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Social Affairs

Effective involvement of people in the process of policy and legislative development is in the interest of both the government and the people

 Taye Negussie (Phd)

It is not uncommon to hear people, here in Ethiopia, appreciating how fabulous a given government policy or legislation was, only if, had it been turned into concrete actions. The track record reveals that numerous policies, legislative acts and directives and even some international agreements or protocols being simply shelved and literally unknown to the larger public, or lukewarmly accepted and during implementation twisted to quite different directions.  

A just world takes more than a mere change of “economic design” and “paradigm shift” on how to do economic business

 Taye Negussie (Phd)

The recently released report by the United Nations Secretary-General’s High Level Panel on Global Sustainability titled ‘Resilient People, Resilient Planet: A Future Worth Choosing’ has set forth a vision of a “sustainable planet, just society, and growing economy”. In the view of the Panel’s Report, the road to attain a genuine sustainable global development – an initiative of its predecessor, the 1987 Brundtland Report, now largely deemed a failure – comes through working out a “radical redesign” of the global economy and promoting a “paradigm shift” on economic views.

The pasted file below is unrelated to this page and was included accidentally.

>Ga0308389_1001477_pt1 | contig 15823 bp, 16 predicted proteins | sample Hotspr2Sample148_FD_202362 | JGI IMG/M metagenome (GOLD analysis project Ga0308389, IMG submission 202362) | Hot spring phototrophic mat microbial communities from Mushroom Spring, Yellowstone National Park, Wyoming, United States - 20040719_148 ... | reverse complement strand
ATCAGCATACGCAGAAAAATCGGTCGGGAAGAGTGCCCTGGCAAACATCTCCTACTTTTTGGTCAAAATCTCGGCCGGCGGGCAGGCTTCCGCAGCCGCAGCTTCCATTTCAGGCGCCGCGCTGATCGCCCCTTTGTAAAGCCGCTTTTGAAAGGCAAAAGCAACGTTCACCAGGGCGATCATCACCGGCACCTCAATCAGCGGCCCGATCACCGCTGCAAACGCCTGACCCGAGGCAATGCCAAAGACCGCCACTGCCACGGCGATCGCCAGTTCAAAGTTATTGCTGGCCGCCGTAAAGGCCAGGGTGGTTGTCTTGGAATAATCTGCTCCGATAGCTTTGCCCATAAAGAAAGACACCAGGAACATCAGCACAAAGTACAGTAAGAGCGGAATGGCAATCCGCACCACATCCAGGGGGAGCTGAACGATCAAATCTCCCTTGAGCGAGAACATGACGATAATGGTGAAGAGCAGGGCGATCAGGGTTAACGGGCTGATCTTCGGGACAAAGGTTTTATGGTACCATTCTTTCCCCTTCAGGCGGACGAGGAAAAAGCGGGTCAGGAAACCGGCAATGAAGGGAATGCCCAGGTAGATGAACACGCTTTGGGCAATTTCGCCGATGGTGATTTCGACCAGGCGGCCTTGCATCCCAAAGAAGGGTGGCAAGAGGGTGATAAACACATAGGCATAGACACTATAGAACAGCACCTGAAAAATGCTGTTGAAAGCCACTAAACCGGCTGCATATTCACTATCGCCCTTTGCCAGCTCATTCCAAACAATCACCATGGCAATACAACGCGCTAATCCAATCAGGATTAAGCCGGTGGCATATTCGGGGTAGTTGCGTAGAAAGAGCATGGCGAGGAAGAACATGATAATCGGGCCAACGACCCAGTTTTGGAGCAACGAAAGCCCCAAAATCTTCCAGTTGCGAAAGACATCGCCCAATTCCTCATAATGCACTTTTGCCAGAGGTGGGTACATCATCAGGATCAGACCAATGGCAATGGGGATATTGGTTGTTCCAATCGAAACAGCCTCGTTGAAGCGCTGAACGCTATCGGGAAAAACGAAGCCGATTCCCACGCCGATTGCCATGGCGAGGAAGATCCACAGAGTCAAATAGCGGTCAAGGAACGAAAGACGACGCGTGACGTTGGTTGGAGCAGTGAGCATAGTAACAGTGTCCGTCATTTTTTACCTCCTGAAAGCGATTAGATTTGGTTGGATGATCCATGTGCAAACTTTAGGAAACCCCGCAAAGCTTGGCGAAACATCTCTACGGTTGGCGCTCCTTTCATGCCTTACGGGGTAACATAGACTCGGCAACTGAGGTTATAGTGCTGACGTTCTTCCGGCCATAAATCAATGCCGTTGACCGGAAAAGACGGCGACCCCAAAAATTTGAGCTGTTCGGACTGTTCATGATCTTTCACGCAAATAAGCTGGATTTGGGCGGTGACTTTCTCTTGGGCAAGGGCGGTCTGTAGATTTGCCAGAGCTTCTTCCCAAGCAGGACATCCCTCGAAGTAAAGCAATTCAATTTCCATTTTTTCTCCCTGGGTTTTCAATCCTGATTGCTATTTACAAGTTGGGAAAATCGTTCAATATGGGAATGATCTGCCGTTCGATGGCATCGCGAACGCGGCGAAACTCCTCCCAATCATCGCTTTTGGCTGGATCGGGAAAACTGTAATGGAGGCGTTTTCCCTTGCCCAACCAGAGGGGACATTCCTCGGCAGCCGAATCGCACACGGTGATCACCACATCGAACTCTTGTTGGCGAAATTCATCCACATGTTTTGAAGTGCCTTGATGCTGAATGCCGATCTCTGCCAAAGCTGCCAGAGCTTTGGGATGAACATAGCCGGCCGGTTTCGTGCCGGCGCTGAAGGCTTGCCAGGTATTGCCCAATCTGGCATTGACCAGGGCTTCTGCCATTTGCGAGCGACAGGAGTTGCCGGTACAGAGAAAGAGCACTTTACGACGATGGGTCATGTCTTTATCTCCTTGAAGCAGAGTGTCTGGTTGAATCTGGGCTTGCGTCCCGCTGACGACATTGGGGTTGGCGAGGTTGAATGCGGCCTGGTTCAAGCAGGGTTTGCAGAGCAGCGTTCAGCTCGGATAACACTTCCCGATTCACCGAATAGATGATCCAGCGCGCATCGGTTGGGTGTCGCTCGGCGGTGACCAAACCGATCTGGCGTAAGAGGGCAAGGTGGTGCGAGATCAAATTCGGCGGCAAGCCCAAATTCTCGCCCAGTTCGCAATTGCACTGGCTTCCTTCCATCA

The use of technology helps us ease the burdens of doing things the hard way. But it is more meaningful when used at the right time in the right way

Taye Negussie (Phd)

Ordinarily, we resort to the aid of modern technologies to carry out different tasks:  for production purpose, service provision, transporting of people or goods, or leisure activities. But, why do we employ modern technologies? What are the forces which induce us to employ modern technologies? What do we gain if we employ them and what do we lose if we don’t? Do we really foresee the pros and cons of our technological choices?